So, this is my maiden voyage into the blogosphere. For years, I have contemplated blogging, but, since I have been so busy raising my little people, I felt that I could not justify committing the time to such a pursuit. I mean writing, especially about myself and my ideas, seemed too self-indulgent, too narcissistic. Now, I in no way believe that this is a healthy way think. Do we need to justify everything we do? Of course not. Are we not entitled to engage in pursuits that give us pleasure and fulfillment? Of course we are. It’s just that at the time, I was not so enlightened, at least when it came to viewing myself. Then two things happened. I had an epiphany during a conversation with my husband, and, at about the same time, I picked up a book I had owned for years and never looked at and finally decided to read the first chapter.
The aforementioned conversation with my husband was not unlike the conversations he and I have almost every day. Don’t expect it to be anything mind-blowing . I can’t even recall exactly what we were talking about. All I remember is that he and I were sharing what we both believed were some pretty good ideas when I thought to myself, “Too bad we probably won’t remember any of this in a few days. These great ideas will disappear as if they were never thought, never uttered.” I know. This is not a terribly deep or intellectual thought, and yet, for me, it was very profound. It came to me. This is why I want to write. I want to preserve my ideas. Whether they be smart or silly or simply a reflection of where I am at a certain period in my life, I want to make them real, to give them some weight, some validity, to write them down. In fifty years, if my mind starts to go, I want some proof of my intellectual and emotional existence. I don’t want to be left with a withered body and the memories that others have of the me that once was.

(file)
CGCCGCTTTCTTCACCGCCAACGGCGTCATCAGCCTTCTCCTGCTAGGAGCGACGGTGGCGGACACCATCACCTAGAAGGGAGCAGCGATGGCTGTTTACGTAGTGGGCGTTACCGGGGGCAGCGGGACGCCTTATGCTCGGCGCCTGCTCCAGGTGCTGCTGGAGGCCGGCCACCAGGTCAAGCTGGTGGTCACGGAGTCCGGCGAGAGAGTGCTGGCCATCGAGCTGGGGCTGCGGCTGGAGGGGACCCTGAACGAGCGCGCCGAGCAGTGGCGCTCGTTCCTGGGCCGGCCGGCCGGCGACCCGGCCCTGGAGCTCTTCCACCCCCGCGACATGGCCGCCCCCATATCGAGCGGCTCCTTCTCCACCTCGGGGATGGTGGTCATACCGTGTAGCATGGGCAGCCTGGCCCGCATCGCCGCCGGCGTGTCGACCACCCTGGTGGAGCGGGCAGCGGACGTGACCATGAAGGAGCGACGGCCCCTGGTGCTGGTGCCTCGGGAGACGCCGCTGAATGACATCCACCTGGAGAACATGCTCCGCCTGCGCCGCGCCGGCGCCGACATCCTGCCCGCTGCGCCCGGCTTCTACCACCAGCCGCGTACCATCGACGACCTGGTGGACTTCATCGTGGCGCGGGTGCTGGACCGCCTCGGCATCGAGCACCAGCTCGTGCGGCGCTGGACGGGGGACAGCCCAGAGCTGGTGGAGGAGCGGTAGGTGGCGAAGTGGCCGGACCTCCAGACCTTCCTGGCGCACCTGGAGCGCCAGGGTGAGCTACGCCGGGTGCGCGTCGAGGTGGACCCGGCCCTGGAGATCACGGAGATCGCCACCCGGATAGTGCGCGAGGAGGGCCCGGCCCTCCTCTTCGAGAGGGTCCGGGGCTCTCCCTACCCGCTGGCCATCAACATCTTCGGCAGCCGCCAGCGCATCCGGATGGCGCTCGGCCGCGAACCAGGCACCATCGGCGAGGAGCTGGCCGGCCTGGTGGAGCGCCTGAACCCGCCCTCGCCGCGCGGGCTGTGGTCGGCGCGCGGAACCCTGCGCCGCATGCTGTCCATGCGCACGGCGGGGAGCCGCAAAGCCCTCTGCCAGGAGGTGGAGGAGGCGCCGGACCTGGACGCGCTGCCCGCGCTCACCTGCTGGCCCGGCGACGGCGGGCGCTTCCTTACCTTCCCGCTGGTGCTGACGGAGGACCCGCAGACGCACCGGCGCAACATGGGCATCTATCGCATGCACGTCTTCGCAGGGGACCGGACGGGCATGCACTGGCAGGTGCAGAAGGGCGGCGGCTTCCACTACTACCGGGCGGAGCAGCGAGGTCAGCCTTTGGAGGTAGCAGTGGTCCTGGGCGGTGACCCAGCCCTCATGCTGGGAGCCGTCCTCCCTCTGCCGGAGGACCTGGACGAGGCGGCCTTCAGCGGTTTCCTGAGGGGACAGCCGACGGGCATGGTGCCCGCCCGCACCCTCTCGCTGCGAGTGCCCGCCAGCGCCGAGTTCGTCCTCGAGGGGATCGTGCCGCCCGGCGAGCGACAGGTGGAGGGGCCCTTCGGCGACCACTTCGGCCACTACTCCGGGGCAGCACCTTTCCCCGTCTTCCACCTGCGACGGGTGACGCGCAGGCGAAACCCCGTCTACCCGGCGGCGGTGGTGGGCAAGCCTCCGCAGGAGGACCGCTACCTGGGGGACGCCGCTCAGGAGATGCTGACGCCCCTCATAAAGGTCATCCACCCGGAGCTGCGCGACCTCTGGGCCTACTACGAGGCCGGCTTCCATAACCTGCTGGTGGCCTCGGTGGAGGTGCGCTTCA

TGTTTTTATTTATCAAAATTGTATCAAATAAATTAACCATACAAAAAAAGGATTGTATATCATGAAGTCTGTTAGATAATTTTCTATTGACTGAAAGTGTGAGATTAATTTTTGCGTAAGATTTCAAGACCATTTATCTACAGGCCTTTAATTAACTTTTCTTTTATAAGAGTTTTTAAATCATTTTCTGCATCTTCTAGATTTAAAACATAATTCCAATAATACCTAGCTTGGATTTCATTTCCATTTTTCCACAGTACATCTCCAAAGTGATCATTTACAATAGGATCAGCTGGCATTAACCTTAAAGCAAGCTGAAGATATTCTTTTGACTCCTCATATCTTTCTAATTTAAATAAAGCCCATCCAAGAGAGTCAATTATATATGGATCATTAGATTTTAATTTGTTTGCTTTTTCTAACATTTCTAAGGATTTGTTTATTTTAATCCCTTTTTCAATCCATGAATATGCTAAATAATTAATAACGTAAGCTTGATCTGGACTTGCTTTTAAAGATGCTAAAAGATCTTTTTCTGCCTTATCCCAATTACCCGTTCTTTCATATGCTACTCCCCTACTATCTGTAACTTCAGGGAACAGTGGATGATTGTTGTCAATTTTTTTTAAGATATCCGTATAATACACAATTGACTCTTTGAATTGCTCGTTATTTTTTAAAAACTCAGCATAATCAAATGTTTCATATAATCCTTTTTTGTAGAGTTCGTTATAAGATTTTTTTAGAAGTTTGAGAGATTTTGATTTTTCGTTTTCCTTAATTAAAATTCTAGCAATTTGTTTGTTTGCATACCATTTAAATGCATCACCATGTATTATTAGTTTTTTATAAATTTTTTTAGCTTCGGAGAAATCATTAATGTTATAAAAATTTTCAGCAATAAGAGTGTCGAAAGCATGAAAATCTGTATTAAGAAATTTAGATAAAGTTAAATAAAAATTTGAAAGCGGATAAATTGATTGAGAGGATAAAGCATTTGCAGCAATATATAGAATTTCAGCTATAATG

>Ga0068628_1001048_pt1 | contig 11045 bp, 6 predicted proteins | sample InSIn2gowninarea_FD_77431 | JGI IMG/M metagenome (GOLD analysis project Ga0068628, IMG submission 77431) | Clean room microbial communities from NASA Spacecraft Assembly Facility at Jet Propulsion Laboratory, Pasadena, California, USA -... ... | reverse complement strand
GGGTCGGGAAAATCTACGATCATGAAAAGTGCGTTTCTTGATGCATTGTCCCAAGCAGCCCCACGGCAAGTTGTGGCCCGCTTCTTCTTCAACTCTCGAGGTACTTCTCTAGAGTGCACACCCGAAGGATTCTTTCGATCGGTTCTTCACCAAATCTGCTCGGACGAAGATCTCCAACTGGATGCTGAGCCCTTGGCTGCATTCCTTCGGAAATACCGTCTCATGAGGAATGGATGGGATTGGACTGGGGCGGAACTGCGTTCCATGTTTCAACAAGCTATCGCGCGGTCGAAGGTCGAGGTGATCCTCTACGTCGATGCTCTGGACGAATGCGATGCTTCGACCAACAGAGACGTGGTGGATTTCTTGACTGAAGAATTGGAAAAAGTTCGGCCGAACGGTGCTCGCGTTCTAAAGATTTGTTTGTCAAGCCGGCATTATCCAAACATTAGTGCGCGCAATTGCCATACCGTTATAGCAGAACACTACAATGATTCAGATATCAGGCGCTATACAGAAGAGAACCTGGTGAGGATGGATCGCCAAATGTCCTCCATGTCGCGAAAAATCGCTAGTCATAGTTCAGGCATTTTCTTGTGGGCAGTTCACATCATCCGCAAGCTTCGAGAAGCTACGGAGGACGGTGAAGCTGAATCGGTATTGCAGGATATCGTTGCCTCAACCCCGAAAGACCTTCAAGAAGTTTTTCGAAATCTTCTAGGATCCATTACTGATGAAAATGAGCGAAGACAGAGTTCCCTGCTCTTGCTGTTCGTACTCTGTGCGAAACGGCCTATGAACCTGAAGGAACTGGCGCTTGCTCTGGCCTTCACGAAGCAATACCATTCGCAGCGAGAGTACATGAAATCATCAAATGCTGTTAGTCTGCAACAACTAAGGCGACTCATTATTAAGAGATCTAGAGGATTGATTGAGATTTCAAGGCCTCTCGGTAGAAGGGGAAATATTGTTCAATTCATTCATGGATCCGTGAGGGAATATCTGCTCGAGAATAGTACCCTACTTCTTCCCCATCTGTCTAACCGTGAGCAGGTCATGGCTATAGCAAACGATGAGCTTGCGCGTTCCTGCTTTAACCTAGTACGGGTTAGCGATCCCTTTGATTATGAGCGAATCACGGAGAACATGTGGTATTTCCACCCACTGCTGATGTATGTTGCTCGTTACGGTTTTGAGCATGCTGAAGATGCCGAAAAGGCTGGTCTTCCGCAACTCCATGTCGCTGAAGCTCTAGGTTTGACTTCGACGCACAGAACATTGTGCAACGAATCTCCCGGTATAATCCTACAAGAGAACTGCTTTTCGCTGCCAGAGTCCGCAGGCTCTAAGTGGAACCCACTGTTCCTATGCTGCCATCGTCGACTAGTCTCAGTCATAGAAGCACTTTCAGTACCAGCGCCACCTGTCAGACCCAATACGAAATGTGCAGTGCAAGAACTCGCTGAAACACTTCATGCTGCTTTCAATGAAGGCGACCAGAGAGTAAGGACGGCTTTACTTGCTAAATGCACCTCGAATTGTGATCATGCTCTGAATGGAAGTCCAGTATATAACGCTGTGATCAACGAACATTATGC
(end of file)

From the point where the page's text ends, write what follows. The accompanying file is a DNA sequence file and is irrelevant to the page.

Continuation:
Shortly after I had my mini epiphany about why I should write, a teacher friend of mine came to the house for a visit. We were sitting in my living room when she spotted The Art of Teaching Writing by Lucy McCormick Calkins stacked up in one of my many book piles. She asked if she could take a look at it, flipped through the pages and left it on my coffee table. Now I have owned this book for years. I purchased it over a decade ago when I was in graduate school, and for some reason, never found the time to read it. That evening I read the first chapter and was struck. In it Calkins states
…as human beings, we write to communicate, plan, petition, remember, announce, list, imagine…but above all, we write to hold our lives in our hands and make something of them. There is no plot line in the bewildering complexity of our lives but that which we make for ourselves. Writing allows us to turn the chaos into something beautiful, to frame selected moments, to uncover and celebrate the organizing patterns of our existence.* (8)
That, my friends, said it all. Through her writing, Calkins articulated my thoughts, and thus gave them substance and validity.
Reading those few lines written by Calkins inspired me to proceed. To write. To write to be heard in a world where so few truly listen. I write to make my existence, my experience my thoughts real. I write to freeze time and preserve the beautiful moments I share with my children. I write to make meaning out of what sometimes appears meaningless and see the beauty in things that otherwise may go unnoticed or unappreciated. I write because my time on this earth, all our time, is finite and I want to notice and enjoy and preserve all that I can while I am here.
*Calkins, Lucy McCormick. The Art of Teaching Writing. Portsmouth: Heinemann, 1994. Print.